Recent editorials from Georgia newspapers:


The Brunswick News on virus safety for college students amid the coronavirus pandemic:

There has been a lot of buzz locally and around if schools should be reopening in the wake of the COVID-19 pandemic and how they can do so safely. That focus has been primarily on high schools, middle schools and elementary schools. The same challenges that grade schools are facing are also abundant in colleges across Georgia.

To see just how different this year’s start has been for colleges, look no further than our own College of Coastal Georgia. The college has done a great job of fostering more community among the students the last few years with more housing on campus and more social activities.

A big part of building up that community has been the engagement the college provides during the first few weeks. A global pandemic has changed the way the college is doing things this year.

Students were greeted with staff handing out snacks, water and maps on their first day Monday, but as a sign of the times, they were also handing out masks. Students also got a schedule of events that included some in-person events, but also some virtual ones like Monday’s virtual comedy show.

It is probably not the start that students envisioned when they imagined what a first day on a college campus would be like. The pandemic has forced colleges across the nation to adjust to the threat of the coronavirus, so the normal college experience could be out the window this year.

Some colleges, like the University of North Carolina, are going virtual with all of their classes. There are some things that just cannot be learned online though. Technical colleges, like the new Coastal Pines campus that is opening up in Kingsland soon, have to have that in-person learning for lab work. Coastal Pines is limiting the number of students in the lab, and those students will have to wear masks and social distance.

While learning is important, what students do with their free time is also very important. Parties are an inevitability of college life, but this year it is important for students to be mindful of how their actions could affect those around them. Large crowds in an enclosed space isn’t the best thing when it comes to avoiding catching an extremely contagious and dangerous disease.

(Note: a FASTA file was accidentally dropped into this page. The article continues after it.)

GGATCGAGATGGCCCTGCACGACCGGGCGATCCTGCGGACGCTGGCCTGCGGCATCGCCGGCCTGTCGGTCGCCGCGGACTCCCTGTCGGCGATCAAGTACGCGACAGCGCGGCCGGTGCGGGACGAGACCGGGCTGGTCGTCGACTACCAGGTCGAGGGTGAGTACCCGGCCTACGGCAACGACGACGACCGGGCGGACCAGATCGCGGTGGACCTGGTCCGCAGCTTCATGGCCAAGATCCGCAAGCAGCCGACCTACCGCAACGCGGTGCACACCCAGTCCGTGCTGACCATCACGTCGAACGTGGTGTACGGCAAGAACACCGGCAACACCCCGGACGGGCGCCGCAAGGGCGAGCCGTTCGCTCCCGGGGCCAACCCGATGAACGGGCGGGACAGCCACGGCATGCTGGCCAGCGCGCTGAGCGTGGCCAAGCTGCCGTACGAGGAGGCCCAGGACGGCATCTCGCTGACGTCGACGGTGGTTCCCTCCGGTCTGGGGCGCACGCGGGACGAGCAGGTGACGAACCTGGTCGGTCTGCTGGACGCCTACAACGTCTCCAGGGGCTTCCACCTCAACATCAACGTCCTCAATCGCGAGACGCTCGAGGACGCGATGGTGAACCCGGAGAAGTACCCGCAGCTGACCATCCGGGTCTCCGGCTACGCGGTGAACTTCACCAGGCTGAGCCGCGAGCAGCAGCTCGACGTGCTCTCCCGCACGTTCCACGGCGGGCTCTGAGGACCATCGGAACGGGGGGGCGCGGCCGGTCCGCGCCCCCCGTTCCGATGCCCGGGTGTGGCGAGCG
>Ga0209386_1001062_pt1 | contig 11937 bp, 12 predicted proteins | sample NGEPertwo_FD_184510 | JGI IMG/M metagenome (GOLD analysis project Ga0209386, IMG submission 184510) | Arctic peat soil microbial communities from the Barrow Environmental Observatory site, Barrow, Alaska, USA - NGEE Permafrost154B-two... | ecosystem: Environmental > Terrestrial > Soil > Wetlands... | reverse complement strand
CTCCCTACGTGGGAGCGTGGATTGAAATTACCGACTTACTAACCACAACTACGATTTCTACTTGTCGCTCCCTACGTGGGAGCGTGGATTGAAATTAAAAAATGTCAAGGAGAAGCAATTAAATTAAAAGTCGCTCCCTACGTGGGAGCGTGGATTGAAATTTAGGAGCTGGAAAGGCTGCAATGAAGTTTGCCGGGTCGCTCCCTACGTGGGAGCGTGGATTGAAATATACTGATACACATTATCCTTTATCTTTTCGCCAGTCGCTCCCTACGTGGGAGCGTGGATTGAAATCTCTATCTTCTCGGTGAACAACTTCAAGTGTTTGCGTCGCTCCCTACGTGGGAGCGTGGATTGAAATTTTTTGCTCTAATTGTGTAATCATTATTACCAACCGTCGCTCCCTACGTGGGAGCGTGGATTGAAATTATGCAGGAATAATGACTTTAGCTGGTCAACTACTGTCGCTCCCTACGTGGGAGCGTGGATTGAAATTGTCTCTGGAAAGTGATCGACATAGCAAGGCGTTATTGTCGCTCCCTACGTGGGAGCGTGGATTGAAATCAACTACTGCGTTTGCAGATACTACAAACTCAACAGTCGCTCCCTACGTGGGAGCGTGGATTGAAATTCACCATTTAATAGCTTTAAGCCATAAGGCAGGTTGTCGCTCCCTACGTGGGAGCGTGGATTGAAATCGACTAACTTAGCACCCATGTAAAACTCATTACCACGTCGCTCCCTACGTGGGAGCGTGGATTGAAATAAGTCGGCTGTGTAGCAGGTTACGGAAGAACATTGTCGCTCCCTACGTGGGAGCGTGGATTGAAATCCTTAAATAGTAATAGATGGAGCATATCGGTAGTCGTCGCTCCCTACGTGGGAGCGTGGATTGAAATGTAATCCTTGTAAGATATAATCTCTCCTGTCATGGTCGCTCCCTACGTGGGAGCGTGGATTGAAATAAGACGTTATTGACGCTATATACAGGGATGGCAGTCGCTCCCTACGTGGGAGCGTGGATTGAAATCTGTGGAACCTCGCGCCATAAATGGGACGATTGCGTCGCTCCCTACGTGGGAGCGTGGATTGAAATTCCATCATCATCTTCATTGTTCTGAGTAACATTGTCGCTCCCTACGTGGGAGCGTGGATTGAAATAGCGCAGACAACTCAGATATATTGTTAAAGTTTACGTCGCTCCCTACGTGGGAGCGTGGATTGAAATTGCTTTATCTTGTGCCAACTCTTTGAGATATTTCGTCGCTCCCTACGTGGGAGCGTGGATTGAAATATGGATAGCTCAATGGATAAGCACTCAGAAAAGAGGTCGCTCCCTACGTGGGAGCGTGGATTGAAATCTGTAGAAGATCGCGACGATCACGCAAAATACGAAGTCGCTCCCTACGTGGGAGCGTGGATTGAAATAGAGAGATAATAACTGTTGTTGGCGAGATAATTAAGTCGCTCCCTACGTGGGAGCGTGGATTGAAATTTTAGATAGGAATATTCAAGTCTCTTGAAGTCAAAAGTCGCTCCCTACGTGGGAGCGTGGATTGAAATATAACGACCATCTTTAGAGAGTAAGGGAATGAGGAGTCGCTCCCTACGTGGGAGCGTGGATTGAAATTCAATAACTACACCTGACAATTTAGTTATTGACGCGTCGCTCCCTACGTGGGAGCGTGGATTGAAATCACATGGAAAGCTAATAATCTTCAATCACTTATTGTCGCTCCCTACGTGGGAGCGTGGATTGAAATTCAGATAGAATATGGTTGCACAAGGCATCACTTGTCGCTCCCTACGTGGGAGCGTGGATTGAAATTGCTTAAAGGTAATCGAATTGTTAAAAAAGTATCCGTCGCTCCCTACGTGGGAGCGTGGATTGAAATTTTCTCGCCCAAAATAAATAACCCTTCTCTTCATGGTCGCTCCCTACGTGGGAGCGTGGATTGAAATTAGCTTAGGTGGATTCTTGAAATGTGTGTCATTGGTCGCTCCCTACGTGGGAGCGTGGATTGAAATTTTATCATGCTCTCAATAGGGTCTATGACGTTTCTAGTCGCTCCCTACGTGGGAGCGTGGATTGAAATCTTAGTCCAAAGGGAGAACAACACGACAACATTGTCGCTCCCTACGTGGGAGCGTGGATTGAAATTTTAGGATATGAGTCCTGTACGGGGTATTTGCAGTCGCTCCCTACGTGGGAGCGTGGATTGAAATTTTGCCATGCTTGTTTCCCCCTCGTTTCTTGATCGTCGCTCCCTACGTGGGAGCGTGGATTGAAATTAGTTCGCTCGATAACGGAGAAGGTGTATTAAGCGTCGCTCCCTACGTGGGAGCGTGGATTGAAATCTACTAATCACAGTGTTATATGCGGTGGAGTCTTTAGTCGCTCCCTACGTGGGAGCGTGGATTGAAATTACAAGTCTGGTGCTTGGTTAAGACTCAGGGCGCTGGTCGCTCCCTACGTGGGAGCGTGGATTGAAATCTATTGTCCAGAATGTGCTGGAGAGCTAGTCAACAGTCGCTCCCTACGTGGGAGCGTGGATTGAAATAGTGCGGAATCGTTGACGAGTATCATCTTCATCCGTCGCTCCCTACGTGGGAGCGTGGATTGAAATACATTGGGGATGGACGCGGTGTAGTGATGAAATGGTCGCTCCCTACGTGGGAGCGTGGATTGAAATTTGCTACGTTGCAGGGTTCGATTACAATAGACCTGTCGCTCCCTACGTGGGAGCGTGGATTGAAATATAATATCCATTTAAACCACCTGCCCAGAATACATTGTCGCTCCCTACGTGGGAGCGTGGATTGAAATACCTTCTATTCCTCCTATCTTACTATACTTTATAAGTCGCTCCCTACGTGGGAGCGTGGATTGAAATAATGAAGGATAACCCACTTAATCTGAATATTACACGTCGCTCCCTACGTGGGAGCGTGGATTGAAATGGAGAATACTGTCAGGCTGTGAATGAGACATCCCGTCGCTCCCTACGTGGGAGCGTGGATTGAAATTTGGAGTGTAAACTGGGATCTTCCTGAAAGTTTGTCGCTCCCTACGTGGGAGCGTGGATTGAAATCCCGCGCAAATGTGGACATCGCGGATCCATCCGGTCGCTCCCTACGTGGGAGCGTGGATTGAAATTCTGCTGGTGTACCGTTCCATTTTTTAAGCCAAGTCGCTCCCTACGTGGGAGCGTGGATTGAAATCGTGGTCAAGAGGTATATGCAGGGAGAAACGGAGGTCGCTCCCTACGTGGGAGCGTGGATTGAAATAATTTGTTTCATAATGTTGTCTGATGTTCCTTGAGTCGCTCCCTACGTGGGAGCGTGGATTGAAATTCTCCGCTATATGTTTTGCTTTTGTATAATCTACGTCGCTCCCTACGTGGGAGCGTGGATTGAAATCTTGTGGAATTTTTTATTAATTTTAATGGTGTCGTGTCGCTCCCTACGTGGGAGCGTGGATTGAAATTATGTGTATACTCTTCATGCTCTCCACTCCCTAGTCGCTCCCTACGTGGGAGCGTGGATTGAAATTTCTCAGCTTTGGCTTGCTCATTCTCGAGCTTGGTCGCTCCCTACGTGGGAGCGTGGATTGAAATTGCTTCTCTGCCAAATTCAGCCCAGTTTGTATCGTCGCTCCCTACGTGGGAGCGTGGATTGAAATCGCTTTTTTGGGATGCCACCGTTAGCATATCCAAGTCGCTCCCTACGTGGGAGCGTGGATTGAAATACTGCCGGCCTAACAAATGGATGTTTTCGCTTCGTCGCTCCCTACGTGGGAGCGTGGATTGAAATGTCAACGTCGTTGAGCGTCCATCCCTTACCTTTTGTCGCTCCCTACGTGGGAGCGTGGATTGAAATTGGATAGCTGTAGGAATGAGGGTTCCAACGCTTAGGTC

We encourage all students to follow the guidelines that have been laid out by their universities. Doing simple things like social distancing, frequently washing your hands, avoiding large gatherings and wearing a mask will go a long way to controlling this outbreak. The sooner we can do that, the sooner college life — and all the fun that entails — can go back to normal.


Valdosta Daily Times on Georgia teens who got their driver’s licenses without having to take a road test during the coronavirus pandemic being required to take the test by Sept. 30:

Strange days for young drivers in Georgia.

OK, it’s been strange days for everyone, everywhere, this year.

But thousands of Georgia teens have had a particularly strange experience in getting and retaining their driver’s licenses.

In late April, Gov. Brian Kemp signed an executive order waiving the usually mandatory road test for teens who have a learner’s permit, meaning they could obtain their Class D intermediate driver’s license online as long as they had completed all other requirements, including driver education.

The decision was touted as making things easier on new drivers who wanted to maintain “social distancing” due to COVID-19 pandemic concerns.

The applications for Class D licenses could be made online by teens who had held a learner’s permit for at least a year and a day, and temporary licenses could be printed out on a home printer.

And those licenses were printed out by Georgia teens, reportedly in the tens of thousands.

At least, until mid May.

That’s when the governor and the state made a policy U-turn regarding young drivers.

Kemp issued a new executive order stating people who got their driver’s licenses under the road-test waiver would have to take the test after all.

The new order read: “The Department of Driver’s Services shall correct public guidance documents … to reflect that the on-the-road test was only temporarily suspended” by the previous order.

Now, those young drivers who received a license online must report to the Department of Drivers Services to take a road test by the end of Sept. 30.

Young drivers are urged to make an appointment in advance by visiting